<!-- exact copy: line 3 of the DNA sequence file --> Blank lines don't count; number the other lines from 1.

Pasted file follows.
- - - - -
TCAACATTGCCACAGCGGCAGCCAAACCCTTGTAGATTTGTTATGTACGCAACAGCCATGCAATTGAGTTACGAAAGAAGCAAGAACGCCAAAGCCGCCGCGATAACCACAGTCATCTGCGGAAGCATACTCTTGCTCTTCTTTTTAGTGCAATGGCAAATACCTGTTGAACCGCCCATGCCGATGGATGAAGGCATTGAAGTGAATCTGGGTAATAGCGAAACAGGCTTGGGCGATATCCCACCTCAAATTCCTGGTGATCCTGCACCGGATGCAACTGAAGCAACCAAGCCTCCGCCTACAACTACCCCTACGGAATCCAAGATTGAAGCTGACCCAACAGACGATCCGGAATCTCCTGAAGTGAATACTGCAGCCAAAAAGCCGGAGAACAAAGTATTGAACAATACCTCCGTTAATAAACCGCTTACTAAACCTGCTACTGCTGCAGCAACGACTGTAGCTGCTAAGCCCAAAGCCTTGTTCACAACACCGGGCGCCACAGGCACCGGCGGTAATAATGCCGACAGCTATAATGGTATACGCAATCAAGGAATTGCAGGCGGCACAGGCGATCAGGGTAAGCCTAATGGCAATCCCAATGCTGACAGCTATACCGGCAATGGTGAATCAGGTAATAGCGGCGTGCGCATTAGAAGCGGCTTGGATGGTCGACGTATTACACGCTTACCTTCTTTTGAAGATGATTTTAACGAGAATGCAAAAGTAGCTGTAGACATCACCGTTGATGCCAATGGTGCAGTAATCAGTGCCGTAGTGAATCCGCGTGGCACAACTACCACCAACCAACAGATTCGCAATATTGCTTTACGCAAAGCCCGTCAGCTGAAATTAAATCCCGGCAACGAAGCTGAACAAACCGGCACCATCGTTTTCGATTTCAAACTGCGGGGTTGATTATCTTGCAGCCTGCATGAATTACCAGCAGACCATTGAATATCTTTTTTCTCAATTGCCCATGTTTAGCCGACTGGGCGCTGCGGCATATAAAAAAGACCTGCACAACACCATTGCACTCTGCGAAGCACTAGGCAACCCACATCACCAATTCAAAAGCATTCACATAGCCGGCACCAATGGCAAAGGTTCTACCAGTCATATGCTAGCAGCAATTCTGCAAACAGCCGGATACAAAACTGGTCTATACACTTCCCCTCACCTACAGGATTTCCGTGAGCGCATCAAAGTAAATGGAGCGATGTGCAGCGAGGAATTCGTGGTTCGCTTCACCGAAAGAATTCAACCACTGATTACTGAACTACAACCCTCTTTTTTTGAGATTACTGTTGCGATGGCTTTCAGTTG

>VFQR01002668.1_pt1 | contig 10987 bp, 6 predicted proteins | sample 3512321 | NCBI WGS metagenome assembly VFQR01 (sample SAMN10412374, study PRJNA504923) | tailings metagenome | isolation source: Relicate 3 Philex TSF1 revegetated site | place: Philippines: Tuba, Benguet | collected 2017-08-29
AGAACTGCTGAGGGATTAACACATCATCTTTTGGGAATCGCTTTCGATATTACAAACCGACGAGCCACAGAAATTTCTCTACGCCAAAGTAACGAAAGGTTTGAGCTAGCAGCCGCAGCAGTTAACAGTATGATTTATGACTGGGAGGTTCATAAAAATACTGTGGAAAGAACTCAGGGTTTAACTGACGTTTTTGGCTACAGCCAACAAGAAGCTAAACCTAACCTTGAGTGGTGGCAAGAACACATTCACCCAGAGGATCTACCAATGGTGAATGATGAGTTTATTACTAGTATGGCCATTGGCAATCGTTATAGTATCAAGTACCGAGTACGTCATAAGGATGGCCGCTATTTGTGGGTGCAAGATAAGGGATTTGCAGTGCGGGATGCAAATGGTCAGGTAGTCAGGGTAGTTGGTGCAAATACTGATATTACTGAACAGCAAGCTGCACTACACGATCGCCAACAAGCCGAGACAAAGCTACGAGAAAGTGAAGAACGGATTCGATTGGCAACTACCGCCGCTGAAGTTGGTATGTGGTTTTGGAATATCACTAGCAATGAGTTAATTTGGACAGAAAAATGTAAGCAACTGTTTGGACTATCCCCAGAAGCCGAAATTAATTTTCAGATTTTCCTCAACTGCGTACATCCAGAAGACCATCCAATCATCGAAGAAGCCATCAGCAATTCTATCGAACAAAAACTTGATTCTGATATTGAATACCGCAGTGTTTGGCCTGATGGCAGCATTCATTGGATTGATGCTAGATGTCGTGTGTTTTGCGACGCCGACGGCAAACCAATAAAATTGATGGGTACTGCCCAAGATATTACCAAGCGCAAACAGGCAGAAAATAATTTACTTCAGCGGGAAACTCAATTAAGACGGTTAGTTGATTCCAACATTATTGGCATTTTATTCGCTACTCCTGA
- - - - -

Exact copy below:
AGAACTGCTGAGGGATTAACACATCATCTTTTGGGAATCGCTTTCGATATTACAAACCGACGAGCCACAGAAATTTCTCTACGCCAAAGTAACGAAAGGTTTGAGCTAGCAGCCGCAGCAGTTAACAGTATGATTTATGACTGGGAGGTTCATAAAAATACTGTGGAAAGAACTCAGGGTTTAACTGACGTTTTTGGCTACAGCCAACAAGAAGCTAAACCTAACCTTGAGTGGTGGCAAGAACACATTCACCCAGAGGATCTACCAATGGTGAATGATGAGTTTATTACTAGTATGGCCATTGGCAATCGTTATAGTATCAAGTACCGAGTACGTCATAAGGATGGCCGCTATTTGTGGGTGCAAGATAAGGGATTTGCAGTGCGGGATGCAAATGGTCAGGTAGTCAGGGTAGTTGGTGCAAATACTGATATTACTGAACAGCAAGCTGCACTACACGATCGCCAACAAGCCGAGACAAAGCTACGAGAAAGTGAAGAACGGATTCGATTGGCAACTACCGCCGCTGAAGTTGGTATGTGGTTTTGGAATATCACTAGCAATGAGTTAATTTGGACAGAAAAATGTAAGCAACTGTTTGGACTATCCCCAGAAGCCGAAATTAATTTTCAGATTTTCCTCAACTGCGTACATCCAGAAGACCATCCAATCATCGAAGAAGCCATCAGCAATTCTATCGAACAAAAACTTGATTCTGATATTGAATACCGCAGTGTTTGGCCTGATGGCAGCATTCATTGGATTGATGCTAGATGTCGTGTGTTTTGCGACGCCGACGGCAAACCAATAAAATTGATGGGTACTGCCCAAGATATTACCAAGCGCAAACAGGCAGAAAATAATTTACTTCAGCGGGAAACTCAATTAAGACGGTTAGTTGATTCCAACATTATTGGCATTTTATTCGCTACTCCTGA